With the 2010 election two weeks away, the peak of the campaign fund raising season has passed, but there still were some interesting developments in the latest contribution and spending filings.
Here are the highlights in races of interest to education:
State Board of Education
The biggest change from previous reports was in the 2nd District race for State Board of Education, where Democratic incumbent Angelika Schroeder reported raising $8,638.
Among contributors of note were Democratic U.S. Sen. Mark Udall ($100), Aurora Superintendent John Barry ($100), Colorado Springs District 11 CFO Glenn Gustafson ($100), Pueblo County school board member Bill Bregar ($25) and CU regent candidate Melissa Hart ($75).
Schroeder gathered lots of contributions from her home base of Boulder County, including $100 from District Attorney Stan Garnett (the Democratic candidate for attorney general), $25 from county assessor Jerry Roberts and $100 from civic leader Josie Heath. (Heath’s husband, Rollie, is a Democratic state senator and member of the Senate Education Committee.)
The Boulder and Jefferson County Democratic Party organizations also contributed to Schroeder.
The campaign committee for Republican candidate Kaye Ferry of Vail reported raising $1,304, the bulk of it from the Eagle and Jefferson County Republican organizations. Ferry also reported spending $3,726 of her own money on the race.
The 2nd District stretches from western Adams County almost to Glenwood Springs and includes the resort towns of Summit and Eagle counties. Democrats have 136,637 active registered voters, followed by 125,695 unaffiliateds and 96,200 Republicans. Democrat Evie Hudak, now a state senator, was elected to the 2nd District SBE site twice.
There are two open SBE seats on the ballot this year. Republican Paul Lundeen has raised $8,340 in the 5th District, compared to $405 for Democrat Karl Beck. In the 6th District Democrat William Townend reports raising $63, while the committee supporting Republican Debora Scheffel reported raising $4,275. (Information about Scheffel was updated after this story was posted.)
Republicans have strong registration edges in both districts, and outgoing incumbents Peggy Littleton (5th) and Randy DeHoff (6th) are members of the GOP.
Several observers expect the SBE to maintain its 4-3 Republican edge, with Schroeder holding her seat and Republicans winning in the two open districts.
CU Board of Regents
Fund raising in the race for an at-large seat on the Board of Regents is approaching the $170,000 mark.
Hart, a professor at the CU law school, reported raising $101,172, with $41,032 of that still on hand. Interesting names among her recent contributors include Bruce Caughey, deputy executive director of the Colorado Association of School Executives ($20); former congressman and state higher ed chief David Skaggs ($50); socialites Marvin and Judi Wolf ($250 each), and former CU-Denver Chancellor M. Roy Wilson ($250). She also received $800 from the Colorado WINS Small Donor Committee (a public employee group), and $400 from the District 12 Educators Association Political Action Committee.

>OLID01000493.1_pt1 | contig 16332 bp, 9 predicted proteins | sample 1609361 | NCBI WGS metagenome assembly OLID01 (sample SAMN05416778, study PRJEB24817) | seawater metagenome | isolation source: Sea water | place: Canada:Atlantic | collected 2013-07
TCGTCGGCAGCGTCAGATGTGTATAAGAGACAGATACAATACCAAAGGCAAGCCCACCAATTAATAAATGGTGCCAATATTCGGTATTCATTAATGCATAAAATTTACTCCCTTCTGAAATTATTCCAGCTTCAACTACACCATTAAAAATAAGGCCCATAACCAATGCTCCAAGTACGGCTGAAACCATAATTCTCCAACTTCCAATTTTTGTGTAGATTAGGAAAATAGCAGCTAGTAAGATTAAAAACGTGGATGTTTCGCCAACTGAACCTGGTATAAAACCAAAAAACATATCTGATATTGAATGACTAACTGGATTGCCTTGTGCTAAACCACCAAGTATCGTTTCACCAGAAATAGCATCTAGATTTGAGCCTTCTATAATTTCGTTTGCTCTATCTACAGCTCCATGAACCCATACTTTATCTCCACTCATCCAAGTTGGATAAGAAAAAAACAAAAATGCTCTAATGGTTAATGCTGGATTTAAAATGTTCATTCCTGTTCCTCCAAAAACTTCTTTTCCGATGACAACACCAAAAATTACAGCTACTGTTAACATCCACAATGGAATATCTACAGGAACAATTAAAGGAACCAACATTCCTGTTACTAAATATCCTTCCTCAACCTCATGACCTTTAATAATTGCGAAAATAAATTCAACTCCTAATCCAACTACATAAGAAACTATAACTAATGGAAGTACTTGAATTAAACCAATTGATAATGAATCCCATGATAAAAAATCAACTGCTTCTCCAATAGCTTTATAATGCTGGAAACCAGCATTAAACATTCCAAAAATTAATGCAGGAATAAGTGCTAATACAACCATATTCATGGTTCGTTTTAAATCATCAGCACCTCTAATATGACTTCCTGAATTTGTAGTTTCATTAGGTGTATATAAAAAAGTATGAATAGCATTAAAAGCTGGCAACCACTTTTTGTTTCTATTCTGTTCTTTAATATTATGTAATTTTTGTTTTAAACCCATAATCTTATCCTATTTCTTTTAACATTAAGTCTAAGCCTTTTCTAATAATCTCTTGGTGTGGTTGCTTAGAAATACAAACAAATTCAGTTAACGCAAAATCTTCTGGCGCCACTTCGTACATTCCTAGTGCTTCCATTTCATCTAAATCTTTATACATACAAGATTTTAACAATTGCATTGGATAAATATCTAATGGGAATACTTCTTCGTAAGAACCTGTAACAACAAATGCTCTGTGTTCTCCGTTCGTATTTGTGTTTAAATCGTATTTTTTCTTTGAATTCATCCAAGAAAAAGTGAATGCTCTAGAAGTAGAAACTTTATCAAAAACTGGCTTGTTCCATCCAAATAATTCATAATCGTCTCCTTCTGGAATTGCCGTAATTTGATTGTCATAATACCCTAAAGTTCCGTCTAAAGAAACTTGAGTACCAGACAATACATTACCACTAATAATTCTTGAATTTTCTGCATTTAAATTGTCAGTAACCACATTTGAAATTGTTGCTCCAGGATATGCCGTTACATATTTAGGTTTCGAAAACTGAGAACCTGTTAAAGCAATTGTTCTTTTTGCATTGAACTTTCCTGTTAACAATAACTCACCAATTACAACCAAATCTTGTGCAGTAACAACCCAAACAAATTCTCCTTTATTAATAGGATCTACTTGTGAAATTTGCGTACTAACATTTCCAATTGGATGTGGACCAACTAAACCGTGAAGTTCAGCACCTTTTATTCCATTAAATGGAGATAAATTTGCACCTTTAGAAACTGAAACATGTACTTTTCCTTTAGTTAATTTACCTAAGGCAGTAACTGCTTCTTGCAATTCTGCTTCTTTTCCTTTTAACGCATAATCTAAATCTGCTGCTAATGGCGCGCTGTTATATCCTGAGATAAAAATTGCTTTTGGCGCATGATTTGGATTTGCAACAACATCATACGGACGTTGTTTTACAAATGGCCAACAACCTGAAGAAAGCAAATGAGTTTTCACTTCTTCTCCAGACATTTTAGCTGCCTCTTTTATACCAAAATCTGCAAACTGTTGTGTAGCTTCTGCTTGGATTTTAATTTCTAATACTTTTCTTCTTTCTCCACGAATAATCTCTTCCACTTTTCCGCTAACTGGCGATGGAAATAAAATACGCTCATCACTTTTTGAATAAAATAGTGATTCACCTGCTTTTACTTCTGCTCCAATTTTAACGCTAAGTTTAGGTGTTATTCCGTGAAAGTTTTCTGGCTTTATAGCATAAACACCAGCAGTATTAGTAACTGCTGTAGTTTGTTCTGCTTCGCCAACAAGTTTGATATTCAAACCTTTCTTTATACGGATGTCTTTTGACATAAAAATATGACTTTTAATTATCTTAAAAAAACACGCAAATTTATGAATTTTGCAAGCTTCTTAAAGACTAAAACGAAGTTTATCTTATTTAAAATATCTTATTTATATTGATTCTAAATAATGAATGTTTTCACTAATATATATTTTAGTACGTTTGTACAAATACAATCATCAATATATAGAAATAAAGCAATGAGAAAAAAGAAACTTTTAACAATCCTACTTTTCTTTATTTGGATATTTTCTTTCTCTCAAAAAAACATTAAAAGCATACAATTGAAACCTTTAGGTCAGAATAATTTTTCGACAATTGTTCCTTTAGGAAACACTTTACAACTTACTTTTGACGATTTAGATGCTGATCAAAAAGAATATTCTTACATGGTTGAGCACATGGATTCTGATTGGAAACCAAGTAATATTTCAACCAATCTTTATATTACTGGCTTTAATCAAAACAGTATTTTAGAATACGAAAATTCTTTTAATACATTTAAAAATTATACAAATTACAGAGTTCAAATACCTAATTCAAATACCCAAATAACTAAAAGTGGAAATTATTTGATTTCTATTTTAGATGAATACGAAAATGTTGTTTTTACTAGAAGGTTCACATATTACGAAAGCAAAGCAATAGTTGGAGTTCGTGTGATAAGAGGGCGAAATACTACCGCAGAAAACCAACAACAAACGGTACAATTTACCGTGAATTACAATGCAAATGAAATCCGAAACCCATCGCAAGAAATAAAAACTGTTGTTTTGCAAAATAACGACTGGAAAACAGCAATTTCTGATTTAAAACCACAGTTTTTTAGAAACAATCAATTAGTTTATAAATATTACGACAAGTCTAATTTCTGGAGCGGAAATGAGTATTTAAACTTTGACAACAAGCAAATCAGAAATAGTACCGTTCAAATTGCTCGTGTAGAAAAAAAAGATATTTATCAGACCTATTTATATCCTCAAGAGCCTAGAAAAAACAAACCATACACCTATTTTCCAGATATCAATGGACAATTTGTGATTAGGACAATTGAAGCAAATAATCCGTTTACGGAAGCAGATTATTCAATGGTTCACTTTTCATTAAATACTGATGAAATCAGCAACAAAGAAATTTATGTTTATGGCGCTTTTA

Republican incumbent Steve Bosley reported $66,703 raised, with $16,361 still on hand. The most recent report lists contributions of $200 from GOP regent Jim Geddes, $250 from former National Western Stock Show head Pat Grant, $50 from former regent Peter Dietze and $200 from Bill Hybl of the El Pomar Foundation. (Hybl’s son Kyle is chair of the regents and is an El Pomar vice president.)
In the 1st District, incumbent Democratic regent Michael Carrigan reported raising $2,323 on top of the $17,882 he had on hand at the beginning of the election cycle, Republican Alexander Maller reports raising $280.
In the open 4th District regent seat, Republican Suzanne Sharkey has raised $18,224 while Democrat Robert Bishop-Cotner reported $3,300. Bishop-Cotner, a Brighton High School teacher, received a $1,000 contribution from the Public Education Committee, a small donor committee affiliated with the Colorado Education Association.
Republicans currently have a 5-4 edge on the board, so Democrats will gain the majority if Hart succeeds in her well-funded challenge, and if Carrigan and Sharkey win, as is expected.
The Public Education Committee reported a cumulative total of $765,367 raised and $161,459 on hand as of the most recent report. The committee has spent $914,300 – it had $320,392 in the bank when the campaign season started.
The committee has donated significant amounts to Democratic legislative candidates and to gubernatorial hopeful John Hickenlooper, Treasurer Cary Kennedy and Secretary of State Bernie Buescher. All, of course, are Democrats. It’s also contributed to various 527 committees that are affiliated with the coordinated campaign efforts of wealthy donors and labor unions that have aided many successful Democratic campaigns in recent Colorado elections. In the latest reporting period the committee gave $60,000 to 21st Century Colorado, one of those groups.
The bulk of the committee’s legislative contributions were made earlier (see this Education News Colorado story for details on union contributions.) But, in the latest period the committee gave $2,125 each to Rep. Debbie Benefield, D-Arvada, and to Pete Lee, Democratic candidate in Colorado Springs’ House District 18.